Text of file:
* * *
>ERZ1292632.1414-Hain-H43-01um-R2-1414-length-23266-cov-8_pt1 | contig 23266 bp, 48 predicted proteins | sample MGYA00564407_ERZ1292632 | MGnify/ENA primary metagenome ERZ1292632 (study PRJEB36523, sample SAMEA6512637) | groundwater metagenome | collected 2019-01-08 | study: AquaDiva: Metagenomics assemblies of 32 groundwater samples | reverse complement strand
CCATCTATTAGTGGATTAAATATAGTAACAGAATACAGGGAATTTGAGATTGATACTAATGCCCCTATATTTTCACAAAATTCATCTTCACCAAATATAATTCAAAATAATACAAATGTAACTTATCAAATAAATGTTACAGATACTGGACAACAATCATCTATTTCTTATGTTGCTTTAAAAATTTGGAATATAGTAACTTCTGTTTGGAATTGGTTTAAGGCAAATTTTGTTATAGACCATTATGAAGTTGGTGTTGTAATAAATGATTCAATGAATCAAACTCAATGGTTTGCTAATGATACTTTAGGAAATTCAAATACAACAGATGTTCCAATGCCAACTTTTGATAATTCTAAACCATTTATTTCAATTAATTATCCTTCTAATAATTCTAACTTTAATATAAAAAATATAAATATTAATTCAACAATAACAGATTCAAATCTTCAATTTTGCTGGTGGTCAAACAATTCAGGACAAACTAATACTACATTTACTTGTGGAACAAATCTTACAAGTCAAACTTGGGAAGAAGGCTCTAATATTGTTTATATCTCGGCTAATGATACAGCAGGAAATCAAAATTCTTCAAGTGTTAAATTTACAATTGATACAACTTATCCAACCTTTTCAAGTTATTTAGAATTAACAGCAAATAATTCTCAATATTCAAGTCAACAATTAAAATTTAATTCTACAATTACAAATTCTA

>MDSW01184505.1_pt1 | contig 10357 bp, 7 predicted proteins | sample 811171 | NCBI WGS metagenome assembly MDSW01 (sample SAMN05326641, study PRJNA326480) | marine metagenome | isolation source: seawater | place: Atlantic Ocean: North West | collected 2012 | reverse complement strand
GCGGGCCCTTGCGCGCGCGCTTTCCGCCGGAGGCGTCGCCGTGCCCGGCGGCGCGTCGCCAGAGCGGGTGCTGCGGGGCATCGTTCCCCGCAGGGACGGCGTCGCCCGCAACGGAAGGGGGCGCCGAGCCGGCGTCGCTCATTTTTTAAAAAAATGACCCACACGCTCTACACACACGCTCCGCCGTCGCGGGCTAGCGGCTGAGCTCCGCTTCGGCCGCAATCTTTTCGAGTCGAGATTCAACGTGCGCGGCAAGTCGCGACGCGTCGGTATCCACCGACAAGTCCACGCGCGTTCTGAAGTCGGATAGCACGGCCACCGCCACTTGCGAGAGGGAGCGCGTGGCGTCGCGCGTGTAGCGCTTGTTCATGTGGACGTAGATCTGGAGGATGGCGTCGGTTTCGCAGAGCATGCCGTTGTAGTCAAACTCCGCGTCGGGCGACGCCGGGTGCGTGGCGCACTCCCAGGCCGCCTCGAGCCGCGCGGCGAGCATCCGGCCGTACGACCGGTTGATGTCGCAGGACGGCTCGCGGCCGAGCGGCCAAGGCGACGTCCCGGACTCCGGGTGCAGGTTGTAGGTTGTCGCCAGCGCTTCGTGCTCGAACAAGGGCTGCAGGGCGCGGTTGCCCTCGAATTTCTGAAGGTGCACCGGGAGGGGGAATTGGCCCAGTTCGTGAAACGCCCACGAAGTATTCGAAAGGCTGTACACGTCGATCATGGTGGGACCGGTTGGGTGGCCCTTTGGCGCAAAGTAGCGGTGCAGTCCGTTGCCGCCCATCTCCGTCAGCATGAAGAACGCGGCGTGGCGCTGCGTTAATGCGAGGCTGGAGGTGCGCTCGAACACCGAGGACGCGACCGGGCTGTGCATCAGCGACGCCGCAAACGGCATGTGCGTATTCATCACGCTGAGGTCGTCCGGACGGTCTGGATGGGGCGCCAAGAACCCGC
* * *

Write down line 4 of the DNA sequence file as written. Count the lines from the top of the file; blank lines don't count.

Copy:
GCGGGCCCTTGCGCGCGCGCTTTCCGCCGGAGGCGTCGCCGTGCCCGGCGGCGCGTCGCCAGAGCGGGTGCTGCGGGGCATCGTTCCCCGCAGGGACGGCGTCGCCCGCAACGGAAGGGGGCGCCGAGCCGGCGTCGCTCATTTTTTAAAAAAATGACCCACACGCTCTACACACACGCTCCGCCGTCGCGGGCTAGCGGCTGAGCTCCGCTTCGGCCGCAATCTTTTCGAGTCGAGATTCAACGTGCGCGGCAAGTCGCGACGCGTCGGTATCCACCGACAAGTCCACGCGCGTTCTGAAGTCGGATAGCACGGCCACCGCCACTTGCGAGAGGGAGCGCGTGGCGTCGCGCGTGTAGCGCTTGTTCATGTGGACGTAGATCTGGAGGATGGCGTCGGTTTCGCAGAGCATGCCGTTGTAGTCAAACTCCGCGTCGGGCGACGCCGGGTGCGTGGCGCACTCCCAGGCCGCCTCGAGCCGCGCGGCGAGCATCCGGCCGTACGACCGGTTGATGTCGCAGGACGGCTCGCGGCCGAGCGGCCAAGGCGACGTCCCGGACTCCGGGTGCAGGTTGTAGGTTGTCGCCAGCGCTTCGTGCTCGAACAAGGGCTGCAGGGCGCGGTTGCCCTCGAATTTCTGAAGGTGCACCGGGAGGGGGAATTGGCCCAGTTCGTGAAACGCCCACGAAGTATTCGAAAGGCTGTACACGTCGATCATGGTGGGACCGGTTGGGTGGCCCTTTGGCGCAAAGTAGCGGTGCAGTCCGTTGCCGCCCATCTCCGTCAGCATGAAGAACGCGGCGTGGCGCTGCGTTAATGCGAGGCTGGAGGTGCGCTCGAACACCGAGGACGCGACCGGGCTGTGCATCAGCGACGCCGCAAACGGCATGTGCGTATTCATCACGCTGAGGTCGTCCGGACGGTCTGGATGGGGCGCCAAGAACCCGC